“And then everyone might agree on what a housing bust is.”

From the International Herald Tribune:

When does a housing slump become a bust?

Many Americans fear the consequences of a housing bust, but few know what one would really look like.

Think about it. How far do housing prices have to fall before a slump becomes a bust?

In the stock market, we have a pretty good idea what a crash is. Among stock market experts, there is a consensus that a 10 percent decline in a major index is a correction while a 20 percent decline is more significant: a crash or a bear market, depending on the time involved. For the macro economy, there is also agreed-upon terminology. For example, a recession means two consecutive quarters of declining gross domestic product.

But when it comes to declines in housing prices, there is no such framework. As experts debate whether we are headed for a housing bust, you would think that we should at least be able to define it.

The problem is that economists have not agreed on a definition. In part, that is because severe declines in housing prices tend to be rare events, not a common subject for discussion. The last really big decline in national housing prices occurred more than 70 years ago, during the Great Depression. Another reason is that the data measuring the housing market is far more opaque than that for the stock market.

But let’s work with the data we have. Start with the worst housing market on record. During the 1930s, housing prices fell sharply across the nation. According to the S&P/Case-Shiller home price index, a measure of national housing prices, the average price of a home fell 24 percent from 1929 to 1933.

More recently, there have been severe price declines in regional markets. The most severe was in the so-called oil patch during the 1980s. In the late 1970s, as global oil prices soared, oil-producing areas of Texas, Oklahoma, Louisiana, Colorado, Wyoming and Alaska experienced an economic boom. As oil prices collapsed in the early 1980s, those economies crashed, and housing along with them.

In the worst cases, nominal home prices fell 40 percent in Lafayette, Louisiana, and 33 percent in Casper, Wyoming, from 1983 to 1988, according to the Office of Federal Housing Enterprise Oversight. In Houston, prices fell 22 percent.

There were also sharp price declines in housing on both coasts during the early 1990s. At that time, a series of events, including the recession of 1990-91, the military downsizing after the Cold War and a commercial real estate collapse, led to a housing downturn.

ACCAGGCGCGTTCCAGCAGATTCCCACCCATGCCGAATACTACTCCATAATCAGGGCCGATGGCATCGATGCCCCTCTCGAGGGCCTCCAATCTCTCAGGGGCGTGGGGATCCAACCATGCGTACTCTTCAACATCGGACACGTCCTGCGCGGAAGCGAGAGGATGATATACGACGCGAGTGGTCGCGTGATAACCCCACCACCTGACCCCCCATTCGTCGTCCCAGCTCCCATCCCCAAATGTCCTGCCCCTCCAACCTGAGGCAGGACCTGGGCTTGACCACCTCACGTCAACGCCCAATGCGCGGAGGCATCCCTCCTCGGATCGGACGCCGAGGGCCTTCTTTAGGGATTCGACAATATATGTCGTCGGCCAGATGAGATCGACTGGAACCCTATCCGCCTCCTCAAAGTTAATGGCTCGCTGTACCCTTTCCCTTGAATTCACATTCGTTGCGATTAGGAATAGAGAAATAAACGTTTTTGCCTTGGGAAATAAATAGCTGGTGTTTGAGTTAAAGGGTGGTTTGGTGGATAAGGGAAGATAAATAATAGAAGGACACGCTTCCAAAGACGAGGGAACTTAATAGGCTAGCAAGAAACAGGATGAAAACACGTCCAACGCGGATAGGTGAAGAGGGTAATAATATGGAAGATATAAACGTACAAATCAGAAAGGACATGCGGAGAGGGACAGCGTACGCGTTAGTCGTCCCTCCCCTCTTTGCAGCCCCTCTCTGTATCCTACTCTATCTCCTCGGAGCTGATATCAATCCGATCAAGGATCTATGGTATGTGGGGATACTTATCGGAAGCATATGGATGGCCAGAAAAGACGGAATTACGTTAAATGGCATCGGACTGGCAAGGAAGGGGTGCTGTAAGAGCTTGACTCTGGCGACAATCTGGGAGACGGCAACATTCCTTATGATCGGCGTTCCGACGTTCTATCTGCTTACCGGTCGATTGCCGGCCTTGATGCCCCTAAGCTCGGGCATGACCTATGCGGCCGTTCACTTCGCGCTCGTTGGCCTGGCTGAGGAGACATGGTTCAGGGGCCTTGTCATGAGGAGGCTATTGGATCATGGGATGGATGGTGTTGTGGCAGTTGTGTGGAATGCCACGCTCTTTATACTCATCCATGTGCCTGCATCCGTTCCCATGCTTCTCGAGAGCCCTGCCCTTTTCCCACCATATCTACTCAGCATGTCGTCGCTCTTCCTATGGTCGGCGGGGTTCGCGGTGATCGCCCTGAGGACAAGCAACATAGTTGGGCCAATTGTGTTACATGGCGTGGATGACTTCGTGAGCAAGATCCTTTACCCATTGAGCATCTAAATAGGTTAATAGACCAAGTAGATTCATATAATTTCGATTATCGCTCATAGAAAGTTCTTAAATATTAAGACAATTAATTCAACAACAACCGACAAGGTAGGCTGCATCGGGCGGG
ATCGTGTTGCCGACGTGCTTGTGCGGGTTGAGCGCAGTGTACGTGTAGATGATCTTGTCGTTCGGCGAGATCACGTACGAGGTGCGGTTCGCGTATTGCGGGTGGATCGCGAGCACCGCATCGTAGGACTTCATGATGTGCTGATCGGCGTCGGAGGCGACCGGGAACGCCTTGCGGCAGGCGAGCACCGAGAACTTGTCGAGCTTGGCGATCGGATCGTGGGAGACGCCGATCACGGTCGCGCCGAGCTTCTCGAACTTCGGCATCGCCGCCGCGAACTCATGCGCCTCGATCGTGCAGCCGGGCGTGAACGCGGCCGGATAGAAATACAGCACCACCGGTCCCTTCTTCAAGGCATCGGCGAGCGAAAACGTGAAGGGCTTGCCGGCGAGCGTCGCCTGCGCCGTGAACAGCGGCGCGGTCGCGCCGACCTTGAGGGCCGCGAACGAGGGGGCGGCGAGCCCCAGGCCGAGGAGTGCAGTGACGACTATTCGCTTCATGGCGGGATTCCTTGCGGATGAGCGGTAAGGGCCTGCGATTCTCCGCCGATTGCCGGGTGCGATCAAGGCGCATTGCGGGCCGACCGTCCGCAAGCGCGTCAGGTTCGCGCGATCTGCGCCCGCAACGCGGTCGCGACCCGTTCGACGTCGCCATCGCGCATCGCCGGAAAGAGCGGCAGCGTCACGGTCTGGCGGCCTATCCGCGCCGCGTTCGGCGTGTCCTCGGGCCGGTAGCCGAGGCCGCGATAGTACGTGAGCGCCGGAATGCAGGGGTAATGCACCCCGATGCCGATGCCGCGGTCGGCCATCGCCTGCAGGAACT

Two economists with the Federal Deposit Insurance Corp., Cynthia Angell and Norman Williams, have studied housing cycles since 1978 and have come up with a definition of a housing bust. In a paper published in February 2005, they called it a decline of at least 15 percent in nominal prices, meaning not adjusted for inflation.

Other economists, however, argue that 15 percent may be too restrictive a definition. Mark Zandi, chief economist of Moody’s Economy.com, says a better one would be a decline of 10 percent or more from peak to trough. “When you see a decline in home prices of 10 percent, you get significant credit problems, and it’s enough to wipe out equity in most cases,” he said.

Zandi also said that once prices have dropped 10 percent, there tends to be a self-reinforcing downward cycle. If borrowers can’t afford their mortgages and banks foreclose, their homes are generally sold at significant discounts to the market. That creates an added drag on overall prices, resulting in greater numbers of foreclosures, followed by even greater price slides.

Another reason Zandi argues for 10 percent is the tendency of housing-price measurements to underestimate declines. Sellers often provide discounts that may not show up in the measured price, but are still significant. Today, some homebuilders are discounting the sales price of new homes by an average of 5 percent, Zandi said.

So how far have prices actually fallen? The median price of an existing home has declined 4 percent, on average, since the peak in October 2005, according to the National Association of Realtors.

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3 Responses to “And then everyone might agree on what a housing bust is.”

  1. HOUSE OF CARDS says:

    *California…. Foreclosures, foreclosures, foreclosures everywhere

    watch video http://housingpanic.blogspot.com/2007/06/foreclosures-foreclosures-foreclosures.html

    As they said, Real Estate is Local…, location, location, location !!!

  2. HOUSE OF CARDS says:

    Cracking Down! appraisers and mortgage brokers accountable for the shady dealings

    watch this: http://www.paperdinero.com/BNN.aspx?id=218

    Cracking Down!

    Ohio Attorney General Marc Dann discusses his intention to hold Ohio appraisers and mortgage brokers accountable for the shady dealings that became all too common during the historic housing run-up. Next up… WallStreet!

    Originally aired on: 6/7/2007 on Bloomberg

    Running Time: 4 minutes 6 seconds

  3. HOUSE OF CARDS says:

    !!! Faux News Debate on home prices !!!

    watch this one => http://housingpanic.blogspot.com/2007/06/faux-news-debate-on-home-prices.html

    Man, gotta love the one guy who says home prices are gonna soar 10% in the next year get punked by Schiff.

    Just shows that there is still a lot of ignorance and denial out there.

    Man, this stuff will be funny to re-look at in five years….

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